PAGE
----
Napping is something that everyone disagrees upon or punishes a person if they nap in between stuffs. Well, not anymore. Don’t let anyone tell you it’s wrong to nap; because there is a new study which proves that napping in fact good for your brain.
Read on to know further about the study.
Why is Napping good?
Basically, a research undertaken at the University of Bristol; suggests that short periods of sleep might actually enhance our cognitive skills; and help us make difficult decisions.
The study goes some way to proving that “sleeping on” a problem might actually work.
Scientists found evidence to suggest that during a nap, our brains turn information that we initially have unconscious knowledge of; into something we are fully and consciously aware of.
Dr Liz Coulthard, Consultant Senior Lecturer in Dementia Neurology at the University of Bristol Medical School said:
“The findings are remarkable in that they can occur in the absence of initial intentional, conscious awareness; by processing of implicitly presented cues beneath participants’ conscious awareness.”
More about the Research Study –
In the study, there were 16 healthy participants who were given two tasks.
Firstly, researchers showed the participants information, but “masked it”; so that it was never consciously recognized, but processed on a subliminal level within the brain. The scientists measured how much this subconscious information interfered with responses to consciously received information.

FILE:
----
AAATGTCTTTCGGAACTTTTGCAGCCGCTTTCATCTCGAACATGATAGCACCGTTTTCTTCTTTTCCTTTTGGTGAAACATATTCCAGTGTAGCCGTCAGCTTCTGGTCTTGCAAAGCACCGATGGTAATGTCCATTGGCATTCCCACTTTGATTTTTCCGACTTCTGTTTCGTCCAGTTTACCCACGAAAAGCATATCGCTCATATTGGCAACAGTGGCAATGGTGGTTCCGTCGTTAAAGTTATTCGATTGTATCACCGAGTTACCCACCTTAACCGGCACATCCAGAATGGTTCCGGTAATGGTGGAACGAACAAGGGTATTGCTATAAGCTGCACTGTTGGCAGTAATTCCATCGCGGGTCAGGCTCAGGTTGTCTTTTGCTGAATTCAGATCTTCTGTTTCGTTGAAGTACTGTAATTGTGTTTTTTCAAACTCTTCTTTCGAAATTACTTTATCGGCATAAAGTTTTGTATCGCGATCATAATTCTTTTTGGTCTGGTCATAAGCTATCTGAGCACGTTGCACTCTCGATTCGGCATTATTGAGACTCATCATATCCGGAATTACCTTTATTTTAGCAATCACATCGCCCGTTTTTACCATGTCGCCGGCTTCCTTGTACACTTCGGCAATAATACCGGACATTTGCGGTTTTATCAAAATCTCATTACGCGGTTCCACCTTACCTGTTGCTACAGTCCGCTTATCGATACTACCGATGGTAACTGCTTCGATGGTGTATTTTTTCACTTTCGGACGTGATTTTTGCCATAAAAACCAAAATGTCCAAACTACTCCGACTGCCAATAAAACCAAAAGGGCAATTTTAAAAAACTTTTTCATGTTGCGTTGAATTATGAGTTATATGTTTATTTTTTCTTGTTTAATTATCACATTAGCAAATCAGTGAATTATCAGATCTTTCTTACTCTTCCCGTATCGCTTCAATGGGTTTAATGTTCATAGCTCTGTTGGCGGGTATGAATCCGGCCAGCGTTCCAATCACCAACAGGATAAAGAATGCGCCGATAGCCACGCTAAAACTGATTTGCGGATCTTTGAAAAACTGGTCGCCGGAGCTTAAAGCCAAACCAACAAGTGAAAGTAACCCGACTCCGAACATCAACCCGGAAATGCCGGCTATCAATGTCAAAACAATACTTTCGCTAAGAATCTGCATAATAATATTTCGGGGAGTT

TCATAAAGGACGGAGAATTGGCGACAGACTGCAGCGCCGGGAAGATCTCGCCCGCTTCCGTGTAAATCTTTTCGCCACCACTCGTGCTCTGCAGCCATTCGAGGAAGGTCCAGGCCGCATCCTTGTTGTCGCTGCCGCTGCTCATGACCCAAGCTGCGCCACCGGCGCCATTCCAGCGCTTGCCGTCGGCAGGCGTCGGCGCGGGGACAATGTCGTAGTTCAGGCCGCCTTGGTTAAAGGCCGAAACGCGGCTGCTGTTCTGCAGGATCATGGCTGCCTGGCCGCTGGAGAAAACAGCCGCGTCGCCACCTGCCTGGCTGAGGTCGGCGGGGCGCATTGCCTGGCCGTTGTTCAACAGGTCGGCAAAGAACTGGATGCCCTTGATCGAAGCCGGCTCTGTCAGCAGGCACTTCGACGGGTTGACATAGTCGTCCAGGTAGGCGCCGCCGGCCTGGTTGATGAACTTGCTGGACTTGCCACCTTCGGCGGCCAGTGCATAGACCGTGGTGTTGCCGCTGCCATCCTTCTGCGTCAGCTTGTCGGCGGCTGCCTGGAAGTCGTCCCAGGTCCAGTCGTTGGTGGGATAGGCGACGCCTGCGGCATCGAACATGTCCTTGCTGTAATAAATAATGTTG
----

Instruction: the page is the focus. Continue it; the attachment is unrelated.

More Insight –
The second task was “active”. In this, the participants were asked to respond to whether they saw a blue or red square cross on a screen.
Following this, the participants either took a 90-minute nap or stayed awake before repeating the initial task again.
By way of an EEG, the scientists measured changes in brain activity before and after the nap. Basically, they found that sleep improved the participants’ processing speed in the “masked task” but not the “active” task.
The Verdict on Napping –
From all the above information, it was quite clear that sleep strengthens the mind. But this study suggests that information acquired during our waking lives could be processed in an even deeper way. All this while we’re asleep.
Dr Coulthard had suggested that further research with a larger sample size is now needed; in order to investigate the underlying neural mechanisms at work; and to compare if and how findings differ between ages.